Crystal@Home Featured Port: Bangkok, Thailand
Buddha, Boats & the Best Street Food (with a Michelin star!)
City of Buddhas & Beauty
S.J. Perelman wrote in his 1948 piece Westward Ha!... “From the very beginning I was charmed by Bangkok, and I propose to be aggressively syrupy about it in the most buckeye travelogue manner. I liked its polite, gentle, handsome people; its temples, flowers, and canals, the relaxed and peaceful rhythm of life there. Apart from its shrill and tumultuous central thoroughfare swarming with Chinese and Indian bazaars, it struck me as the most soothing metropolis I had thus far seen in the East.
“Its character is complex and inconsistent; it seems at once to combine the Hannibal, Missouri, of Mark Twain's boyhood with Beverly Hills, the Low Countries and Chinatown. You pass from populous, glaring streets laden with traffic into quiet country lanes paralleled by canals out of a Dutch painting; a tree-shaded avenue of pretentious mansions set in wide lawns abruptly becomes a bustling row of shops and stalls, then melts into a sunny village of thatched huts among which water-buffalo graze. The effect is indescribably pleasing; your eye constantly discovers new vistas, isolated little communities around every corner tempting you to explore them.”
Doesn’t that sound just lovely? Certainly, some things have changed since 1948. There are canals that have been filled in with concrete to create motorways. Luxury high-rise hotels now line the Chao Phraya River where once there was only an untamed jungle. Motorized tuk-tuks zip through traffic like mambo dancers on a crowded dance floor. And charge cards have replaced the frayed and faded Bahts in the morning marketplaces. “Speedy boats” fly up the canals and waterways where old world dug-out canoes and paddle boats still aim to float by at a comfortable pace with their cargo of bananas, rambutan and durian.
Time marches inevitably on to the betterment and detriment of all cities, and Bangkok is no exception. But there is much to discover here in the City of Angels; there is a lingering beauty among the razzle and passion of now. And while the language barrier here may seem distinct, the Bangkokian personality places a great emphasis on fun (known in Thai as sà-nùk), so your discoveries here are sure to involve an element of playfulness, and always, of welcome.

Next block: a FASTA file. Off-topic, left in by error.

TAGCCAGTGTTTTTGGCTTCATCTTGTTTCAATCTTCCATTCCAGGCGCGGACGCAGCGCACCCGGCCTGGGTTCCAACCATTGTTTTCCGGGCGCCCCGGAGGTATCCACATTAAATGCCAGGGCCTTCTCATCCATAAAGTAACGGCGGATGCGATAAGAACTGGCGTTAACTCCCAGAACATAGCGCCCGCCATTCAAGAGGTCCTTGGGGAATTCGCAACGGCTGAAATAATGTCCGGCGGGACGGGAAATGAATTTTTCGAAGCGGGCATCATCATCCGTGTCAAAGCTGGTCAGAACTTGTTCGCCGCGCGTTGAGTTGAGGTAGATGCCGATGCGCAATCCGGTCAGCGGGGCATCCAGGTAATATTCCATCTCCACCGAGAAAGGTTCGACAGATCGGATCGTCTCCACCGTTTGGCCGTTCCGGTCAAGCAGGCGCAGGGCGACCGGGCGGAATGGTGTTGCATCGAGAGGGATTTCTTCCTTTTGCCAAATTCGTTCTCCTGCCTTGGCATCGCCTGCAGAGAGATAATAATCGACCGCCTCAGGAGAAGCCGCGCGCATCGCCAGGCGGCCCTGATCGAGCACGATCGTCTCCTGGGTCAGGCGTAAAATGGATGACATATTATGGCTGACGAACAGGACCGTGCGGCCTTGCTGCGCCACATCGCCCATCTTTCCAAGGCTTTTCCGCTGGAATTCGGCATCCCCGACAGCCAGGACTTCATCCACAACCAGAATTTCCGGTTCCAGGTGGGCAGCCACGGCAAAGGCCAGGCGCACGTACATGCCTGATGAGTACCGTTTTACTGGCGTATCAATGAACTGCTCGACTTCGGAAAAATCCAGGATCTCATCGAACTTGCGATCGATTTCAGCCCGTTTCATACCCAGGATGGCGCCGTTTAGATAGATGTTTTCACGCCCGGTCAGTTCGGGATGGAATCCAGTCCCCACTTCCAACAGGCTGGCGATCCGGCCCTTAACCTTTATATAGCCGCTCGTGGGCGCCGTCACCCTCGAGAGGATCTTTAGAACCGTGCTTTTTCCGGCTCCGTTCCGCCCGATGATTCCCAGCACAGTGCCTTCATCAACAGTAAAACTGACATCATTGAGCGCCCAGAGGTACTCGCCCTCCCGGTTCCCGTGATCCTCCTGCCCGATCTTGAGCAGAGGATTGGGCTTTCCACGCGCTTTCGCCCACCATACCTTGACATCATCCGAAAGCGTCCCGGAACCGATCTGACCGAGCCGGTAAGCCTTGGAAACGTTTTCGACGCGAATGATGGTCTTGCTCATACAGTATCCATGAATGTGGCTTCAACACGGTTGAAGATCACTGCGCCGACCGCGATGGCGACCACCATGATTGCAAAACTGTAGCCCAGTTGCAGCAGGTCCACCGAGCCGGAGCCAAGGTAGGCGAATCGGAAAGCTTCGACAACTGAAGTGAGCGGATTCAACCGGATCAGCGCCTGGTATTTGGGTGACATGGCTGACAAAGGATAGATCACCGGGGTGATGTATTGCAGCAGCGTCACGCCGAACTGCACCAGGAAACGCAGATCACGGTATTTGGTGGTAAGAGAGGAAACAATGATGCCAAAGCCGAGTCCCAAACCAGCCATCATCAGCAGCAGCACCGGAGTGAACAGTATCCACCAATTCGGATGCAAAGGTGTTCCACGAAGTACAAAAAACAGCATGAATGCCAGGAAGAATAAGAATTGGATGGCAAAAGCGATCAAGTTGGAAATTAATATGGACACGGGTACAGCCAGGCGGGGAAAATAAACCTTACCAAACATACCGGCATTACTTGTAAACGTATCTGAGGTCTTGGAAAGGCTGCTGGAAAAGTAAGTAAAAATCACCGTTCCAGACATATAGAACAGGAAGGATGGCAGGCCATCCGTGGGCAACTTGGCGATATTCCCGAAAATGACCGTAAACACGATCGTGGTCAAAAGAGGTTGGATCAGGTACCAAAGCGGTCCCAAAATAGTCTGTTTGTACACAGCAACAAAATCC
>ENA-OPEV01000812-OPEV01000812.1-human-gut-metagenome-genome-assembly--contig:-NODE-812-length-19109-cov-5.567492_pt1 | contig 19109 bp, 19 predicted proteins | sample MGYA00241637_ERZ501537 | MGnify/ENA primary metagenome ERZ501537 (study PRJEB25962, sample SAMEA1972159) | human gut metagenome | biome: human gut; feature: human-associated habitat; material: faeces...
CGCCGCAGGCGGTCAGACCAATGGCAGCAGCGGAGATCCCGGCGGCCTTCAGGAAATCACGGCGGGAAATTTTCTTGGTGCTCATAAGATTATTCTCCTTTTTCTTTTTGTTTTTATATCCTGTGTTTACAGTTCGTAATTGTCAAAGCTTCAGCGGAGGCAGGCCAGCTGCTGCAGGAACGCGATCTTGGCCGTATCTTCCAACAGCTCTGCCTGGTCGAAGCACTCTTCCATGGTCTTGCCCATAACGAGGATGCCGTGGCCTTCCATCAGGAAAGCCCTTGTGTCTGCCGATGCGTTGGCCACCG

Wats & Temples
True, Bangkok boasts hundreds of temples, or wats as they are called in Thai, but none is more important than Wat Phra Keo. This temple was built on the Grand Palace Grounds which had been established in the year 1782 by the Chakri Dynasty. While the fairy tale magic of the Palace itself is enough to satisfy any visitor, the real beauty actually lies within the temple… the Emerald Buddha. Actually made of jade, the icon is so sacred that only the King of Thailand is allowed to change Buddha's cloaks three times annually, once for each of the changing seasons (hot, hotter, hottest). Wat Po is another important temple, reputed to be the country's oldest and most impressive, housing Thailand's largest Reclining Buddha.
Life on the River
Running through the heart of Bangkok, the Chao Phraya River is known as the “River of Kings,” so named by King Rama I of Siam (as Thailand was once known) who is also celebrated as the founder of Rattanakosin (now Bangkok). Lined with glimmering hotels and ancient temples, condominiums and churches, it represents the very lifeblood of the city, with 50,000 people using its ferries to go about their daily lives. The klongs (river canals) are livelier in the morning but activities do go on throughout the warmth of midday. Mothers may bathe their children from their watery household steps. Older kids sometimes swim in the tempting waters. Women paddle canoes with vegetables, fruit and frying pans for sale. Life on the river is definitely colorful here in what many call the "Venice of the East."
BEST STREET FOOD AROUND
Let’s face it, no matter how much you may love it, you haven’t really eaten Thai food until you’ve eaten Bangkok street food (and believe it or not, pad Thai is not native to Thailand; even though the locals love it, too – it is quintessentially Chinese!). Bangkok is the street food capital of the world and for the adventurous palate, this is destination dining at its finest. Incredibly diverse and intensely flavorful – think spicy, sour, sweet and salty – Thai cooking places great emphasis on lightly prepared dishes with strong aromatic components. Thai street food is one of Bangkok’s great gifts, from nibbling a snack while walking the streets – at any time, 24 hours a day – to bowls of piping hot noodles, stir fried dishes over rice, Thai curry, deep-fried bananas and green papaya salad. For a more refined experience, the city boasts several Michelin-starred restaurants, too. Is your palate perking up yet?